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Motion in a central potential

  1. Feb 24, 2009 #1
    1. The problem statement, all variables and given/known data
    What minimal speed do you need to throw a stone with so that it starts orbiting the Earth? What minimal speed do you need to throw a stone with so that it flies off to infinity (forgetting about the Sun)?

    2. Relevant equations
    The motion of the stone takes place in an effective potential [tex]U_{eff} = \frac{M^2}{2m_{stone}r^2} - \frac{Gm_{earth} m_{stone}}{r}[/tex] Where M is the angular momentum of the stone and r is the radial coordinate in polar coordinates.

    3. The attempt at a solution
    I know that in order for the stone to orbit the earth it needs to have an energy that is negative but also greater than the effective potential and that in order for it to go off to infinity it needs to have an energy greater than zero.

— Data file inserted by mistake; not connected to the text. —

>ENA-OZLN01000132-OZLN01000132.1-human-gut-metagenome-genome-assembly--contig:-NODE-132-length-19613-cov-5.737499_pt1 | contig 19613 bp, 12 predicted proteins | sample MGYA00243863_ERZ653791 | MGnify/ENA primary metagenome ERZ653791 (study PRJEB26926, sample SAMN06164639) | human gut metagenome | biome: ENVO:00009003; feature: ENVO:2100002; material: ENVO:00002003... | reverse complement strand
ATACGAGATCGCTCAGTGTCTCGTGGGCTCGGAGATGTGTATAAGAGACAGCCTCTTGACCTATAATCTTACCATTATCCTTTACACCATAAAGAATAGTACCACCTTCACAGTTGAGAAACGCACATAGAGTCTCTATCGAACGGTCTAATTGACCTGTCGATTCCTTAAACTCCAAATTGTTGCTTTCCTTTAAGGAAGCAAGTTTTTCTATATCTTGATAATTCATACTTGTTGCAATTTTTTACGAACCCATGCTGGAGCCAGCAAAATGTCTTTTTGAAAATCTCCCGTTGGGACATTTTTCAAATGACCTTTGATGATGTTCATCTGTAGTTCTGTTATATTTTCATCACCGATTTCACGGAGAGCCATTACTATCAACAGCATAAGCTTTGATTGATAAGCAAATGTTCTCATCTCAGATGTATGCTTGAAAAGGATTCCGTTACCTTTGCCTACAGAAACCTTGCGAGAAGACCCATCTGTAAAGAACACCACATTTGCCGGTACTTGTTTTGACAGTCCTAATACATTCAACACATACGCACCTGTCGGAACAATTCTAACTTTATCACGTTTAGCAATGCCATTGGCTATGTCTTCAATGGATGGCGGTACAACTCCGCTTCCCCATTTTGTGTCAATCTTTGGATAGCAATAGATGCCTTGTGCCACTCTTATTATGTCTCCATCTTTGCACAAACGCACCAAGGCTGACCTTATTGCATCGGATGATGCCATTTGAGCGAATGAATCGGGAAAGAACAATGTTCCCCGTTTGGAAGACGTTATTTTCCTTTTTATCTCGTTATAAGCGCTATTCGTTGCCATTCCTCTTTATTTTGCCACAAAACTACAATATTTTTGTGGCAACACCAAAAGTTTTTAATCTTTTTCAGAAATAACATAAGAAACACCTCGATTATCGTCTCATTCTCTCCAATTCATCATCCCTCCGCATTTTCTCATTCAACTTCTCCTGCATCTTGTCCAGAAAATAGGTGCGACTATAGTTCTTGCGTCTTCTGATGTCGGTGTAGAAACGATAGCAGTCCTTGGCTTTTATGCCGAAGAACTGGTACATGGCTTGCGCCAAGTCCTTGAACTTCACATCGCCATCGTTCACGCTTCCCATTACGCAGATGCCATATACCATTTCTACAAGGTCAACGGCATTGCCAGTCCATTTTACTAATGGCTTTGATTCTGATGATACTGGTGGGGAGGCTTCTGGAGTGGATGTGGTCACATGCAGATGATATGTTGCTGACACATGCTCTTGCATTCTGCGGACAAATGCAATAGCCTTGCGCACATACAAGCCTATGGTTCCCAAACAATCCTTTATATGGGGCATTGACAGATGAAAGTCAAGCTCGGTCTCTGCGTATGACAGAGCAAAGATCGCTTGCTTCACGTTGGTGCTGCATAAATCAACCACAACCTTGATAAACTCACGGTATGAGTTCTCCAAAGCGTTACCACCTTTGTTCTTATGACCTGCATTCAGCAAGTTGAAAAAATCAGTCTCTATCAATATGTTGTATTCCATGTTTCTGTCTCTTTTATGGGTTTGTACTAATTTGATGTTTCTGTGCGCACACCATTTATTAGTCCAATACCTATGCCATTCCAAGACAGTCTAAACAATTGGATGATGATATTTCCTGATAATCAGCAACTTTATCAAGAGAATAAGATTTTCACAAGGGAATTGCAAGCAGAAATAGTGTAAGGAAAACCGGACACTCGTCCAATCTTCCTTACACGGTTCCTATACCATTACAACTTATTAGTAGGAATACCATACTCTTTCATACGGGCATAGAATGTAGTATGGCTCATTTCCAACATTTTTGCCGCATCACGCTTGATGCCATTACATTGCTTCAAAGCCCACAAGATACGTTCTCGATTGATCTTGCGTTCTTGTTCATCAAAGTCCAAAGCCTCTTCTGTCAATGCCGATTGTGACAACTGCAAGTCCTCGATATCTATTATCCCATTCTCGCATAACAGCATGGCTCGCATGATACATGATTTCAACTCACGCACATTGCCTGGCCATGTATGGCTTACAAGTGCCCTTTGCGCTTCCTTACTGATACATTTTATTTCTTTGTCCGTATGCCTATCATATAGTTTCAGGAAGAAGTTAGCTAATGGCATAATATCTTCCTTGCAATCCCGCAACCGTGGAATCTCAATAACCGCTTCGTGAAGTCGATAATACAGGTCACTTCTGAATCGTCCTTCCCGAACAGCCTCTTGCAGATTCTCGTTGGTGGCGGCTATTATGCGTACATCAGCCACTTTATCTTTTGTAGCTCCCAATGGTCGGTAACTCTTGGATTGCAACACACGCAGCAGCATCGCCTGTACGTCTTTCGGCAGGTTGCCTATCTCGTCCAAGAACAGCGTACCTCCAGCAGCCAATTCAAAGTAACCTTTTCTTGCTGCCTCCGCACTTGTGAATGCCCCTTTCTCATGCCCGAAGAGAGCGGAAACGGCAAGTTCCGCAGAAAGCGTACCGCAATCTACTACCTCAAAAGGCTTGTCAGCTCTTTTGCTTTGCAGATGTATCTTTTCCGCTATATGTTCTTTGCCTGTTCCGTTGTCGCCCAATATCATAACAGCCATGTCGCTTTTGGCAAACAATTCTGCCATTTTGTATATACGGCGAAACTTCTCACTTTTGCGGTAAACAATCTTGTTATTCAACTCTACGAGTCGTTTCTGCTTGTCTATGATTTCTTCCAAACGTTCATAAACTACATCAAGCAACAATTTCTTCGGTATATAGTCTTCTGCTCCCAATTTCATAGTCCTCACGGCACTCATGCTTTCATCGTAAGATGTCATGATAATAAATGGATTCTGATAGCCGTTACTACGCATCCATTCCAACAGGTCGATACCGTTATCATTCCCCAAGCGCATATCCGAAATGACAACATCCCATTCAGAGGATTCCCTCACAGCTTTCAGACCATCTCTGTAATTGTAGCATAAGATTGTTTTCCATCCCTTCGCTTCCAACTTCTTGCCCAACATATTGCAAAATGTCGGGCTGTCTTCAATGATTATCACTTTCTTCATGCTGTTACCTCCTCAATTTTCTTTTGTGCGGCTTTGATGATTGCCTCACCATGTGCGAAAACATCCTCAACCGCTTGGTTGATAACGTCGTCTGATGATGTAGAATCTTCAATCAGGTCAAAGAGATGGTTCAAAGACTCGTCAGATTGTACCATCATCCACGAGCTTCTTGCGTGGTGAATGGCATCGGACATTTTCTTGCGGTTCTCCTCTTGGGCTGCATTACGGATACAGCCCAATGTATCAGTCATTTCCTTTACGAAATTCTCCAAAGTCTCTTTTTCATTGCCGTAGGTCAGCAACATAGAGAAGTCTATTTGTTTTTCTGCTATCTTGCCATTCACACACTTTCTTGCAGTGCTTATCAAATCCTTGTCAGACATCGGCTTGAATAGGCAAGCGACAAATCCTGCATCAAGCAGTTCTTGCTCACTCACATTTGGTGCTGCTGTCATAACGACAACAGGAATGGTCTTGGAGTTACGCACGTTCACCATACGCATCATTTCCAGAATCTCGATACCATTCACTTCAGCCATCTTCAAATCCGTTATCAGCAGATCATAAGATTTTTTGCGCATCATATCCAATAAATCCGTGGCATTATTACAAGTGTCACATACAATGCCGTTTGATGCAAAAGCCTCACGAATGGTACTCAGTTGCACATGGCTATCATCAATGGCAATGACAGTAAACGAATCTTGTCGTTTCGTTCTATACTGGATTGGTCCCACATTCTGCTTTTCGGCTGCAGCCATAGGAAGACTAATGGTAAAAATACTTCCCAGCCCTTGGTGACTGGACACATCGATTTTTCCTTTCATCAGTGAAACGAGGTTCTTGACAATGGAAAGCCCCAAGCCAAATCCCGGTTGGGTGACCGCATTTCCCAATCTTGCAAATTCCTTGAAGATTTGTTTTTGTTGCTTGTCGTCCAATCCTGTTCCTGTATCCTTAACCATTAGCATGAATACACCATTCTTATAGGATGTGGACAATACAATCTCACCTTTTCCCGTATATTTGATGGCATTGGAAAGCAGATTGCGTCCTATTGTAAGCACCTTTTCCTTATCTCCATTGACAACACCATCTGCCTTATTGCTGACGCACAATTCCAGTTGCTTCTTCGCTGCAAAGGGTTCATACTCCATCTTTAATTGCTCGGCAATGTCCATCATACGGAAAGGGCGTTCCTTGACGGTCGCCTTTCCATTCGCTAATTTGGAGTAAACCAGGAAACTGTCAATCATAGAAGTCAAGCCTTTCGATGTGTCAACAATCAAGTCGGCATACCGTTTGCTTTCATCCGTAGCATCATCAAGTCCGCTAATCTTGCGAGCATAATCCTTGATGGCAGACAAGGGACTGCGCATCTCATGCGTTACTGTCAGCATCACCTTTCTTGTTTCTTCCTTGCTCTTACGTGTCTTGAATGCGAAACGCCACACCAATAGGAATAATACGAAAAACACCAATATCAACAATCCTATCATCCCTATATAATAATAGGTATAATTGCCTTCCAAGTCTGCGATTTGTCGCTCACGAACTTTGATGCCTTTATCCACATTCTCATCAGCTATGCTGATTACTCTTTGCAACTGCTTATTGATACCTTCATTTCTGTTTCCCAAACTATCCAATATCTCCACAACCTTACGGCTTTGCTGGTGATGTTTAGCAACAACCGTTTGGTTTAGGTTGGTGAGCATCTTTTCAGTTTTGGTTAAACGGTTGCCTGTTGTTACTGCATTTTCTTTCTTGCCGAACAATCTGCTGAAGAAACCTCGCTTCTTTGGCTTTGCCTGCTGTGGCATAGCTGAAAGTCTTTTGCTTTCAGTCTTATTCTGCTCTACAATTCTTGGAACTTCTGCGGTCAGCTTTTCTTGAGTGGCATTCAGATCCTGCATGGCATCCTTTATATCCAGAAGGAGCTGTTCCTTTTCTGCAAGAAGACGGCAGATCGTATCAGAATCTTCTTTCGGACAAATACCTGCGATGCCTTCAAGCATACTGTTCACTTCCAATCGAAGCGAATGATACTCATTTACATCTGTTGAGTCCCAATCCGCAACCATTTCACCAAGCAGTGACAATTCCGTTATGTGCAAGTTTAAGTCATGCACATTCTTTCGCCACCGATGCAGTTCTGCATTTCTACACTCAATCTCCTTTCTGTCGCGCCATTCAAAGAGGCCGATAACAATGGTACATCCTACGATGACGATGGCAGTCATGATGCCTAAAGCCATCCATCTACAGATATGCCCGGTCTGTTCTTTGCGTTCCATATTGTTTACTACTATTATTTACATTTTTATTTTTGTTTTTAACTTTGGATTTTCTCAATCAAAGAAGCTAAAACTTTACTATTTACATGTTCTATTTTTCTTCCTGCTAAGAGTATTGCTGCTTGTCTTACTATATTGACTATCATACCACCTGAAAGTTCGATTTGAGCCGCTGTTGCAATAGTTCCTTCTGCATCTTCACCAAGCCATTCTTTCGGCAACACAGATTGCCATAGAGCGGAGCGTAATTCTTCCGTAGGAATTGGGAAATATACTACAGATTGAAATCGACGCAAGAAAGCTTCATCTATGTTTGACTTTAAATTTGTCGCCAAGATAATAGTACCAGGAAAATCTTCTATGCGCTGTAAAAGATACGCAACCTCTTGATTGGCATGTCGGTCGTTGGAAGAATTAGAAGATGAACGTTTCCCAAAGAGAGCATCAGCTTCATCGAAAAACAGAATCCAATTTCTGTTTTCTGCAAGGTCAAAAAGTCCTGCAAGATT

I was thinking that since the stone is coming from earth, we look at where the effective potential crosses the r-axis and which radial speed, [tex]\frac{dr}{dt}[/tex], makes the energy just below zero and which makes it just above zero at that particular point. My reason for thinking this is that this will be the closet point at which the stone can branch off and either remain bounded or fly off to infinity. I don't feel very confident though and I had a lot of trouble trying to start this problem. If anyone can give me some pointers or kind of nudge me in the right direction I'd be very grateful. Thanks.
  2. jcsd
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